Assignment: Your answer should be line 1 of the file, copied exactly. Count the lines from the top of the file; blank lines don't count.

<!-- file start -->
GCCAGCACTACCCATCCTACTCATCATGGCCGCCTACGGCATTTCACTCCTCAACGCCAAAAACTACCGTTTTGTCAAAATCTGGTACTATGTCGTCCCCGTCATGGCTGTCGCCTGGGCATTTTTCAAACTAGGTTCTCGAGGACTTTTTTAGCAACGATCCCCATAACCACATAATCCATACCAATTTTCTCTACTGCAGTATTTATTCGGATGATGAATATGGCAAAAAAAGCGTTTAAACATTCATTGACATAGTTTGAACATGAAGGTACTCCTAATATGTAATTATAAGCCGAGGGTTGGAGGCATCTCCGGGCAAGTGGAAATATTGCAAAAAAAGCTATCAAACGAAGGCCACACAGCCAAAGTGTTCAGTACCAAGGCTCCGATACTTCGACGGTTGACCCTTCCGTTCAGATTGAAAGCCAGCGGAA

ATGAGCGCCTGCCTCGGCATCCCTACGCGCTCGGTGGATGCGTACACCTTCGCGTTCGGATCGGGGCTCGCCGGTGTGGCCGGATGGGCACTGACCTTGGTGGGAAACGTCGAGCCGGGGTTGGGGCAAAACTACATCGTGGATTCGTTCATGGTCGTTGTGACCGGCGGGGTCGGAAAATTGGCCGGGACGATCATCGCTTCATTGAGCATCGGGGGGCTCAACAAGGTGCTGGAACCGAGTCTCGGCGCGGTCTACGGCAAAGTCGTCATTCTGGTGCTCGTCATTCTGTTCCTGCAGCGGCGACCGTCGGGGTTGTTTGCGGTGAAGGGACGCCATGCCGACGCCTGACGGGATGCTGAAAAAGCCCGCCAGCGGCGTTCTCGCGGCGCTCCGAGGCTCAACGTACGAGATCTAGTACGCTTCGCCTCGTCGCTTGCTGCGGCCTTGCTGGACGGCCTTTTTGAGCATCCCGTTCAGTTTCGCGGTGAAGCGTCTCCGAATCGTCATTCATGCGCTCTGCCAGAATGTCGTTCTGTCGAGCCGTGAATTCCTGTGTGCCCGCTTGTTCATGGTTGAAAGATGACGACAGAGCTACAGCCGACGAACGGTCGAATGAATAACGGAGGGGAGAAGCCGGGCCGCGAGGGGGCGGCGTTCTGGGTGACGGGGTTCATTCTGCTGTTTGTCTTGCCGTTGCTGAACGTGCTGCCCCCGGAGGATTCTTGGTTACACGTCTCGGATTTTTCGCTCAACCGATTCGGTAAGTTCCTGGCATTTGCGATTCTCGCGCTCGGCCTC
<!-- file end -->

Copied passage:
GCCAGCACTACCCATCCTACTCATCATGGCCGCCTACGGCATTTCACTCCTCAACGCCAAAAACTACCGTTTTGTCAAAATCTGGTACTATGTCGTCCCCGTCATGGCTGTCGCCTGGGCATTTTTCAAACTAGGTTCTCGAGGACTTTTTTAGCAACGATCCCCATAACCACATAATCCATACCAATTTTCTCTACTGCAGTATTTATTCGGATGATGAATATGGCAAAAAAAGCGTTTAAACATTCATTGACATAGTTTGAACATGAAGGTACTCCTAATATGTAATTATAAGCCGAGGGTTGGAGGCATCTCCGGGCAAGTGGAAATATTGCAAAAAAAGCTATCAAACGAAGGCCACACAGCCAAAGTGTTCAGTACCAAGGCTCCGATACTTCGACGGTTGACCCTTCCGTTCAGATTGAAAGCCAGCGGAA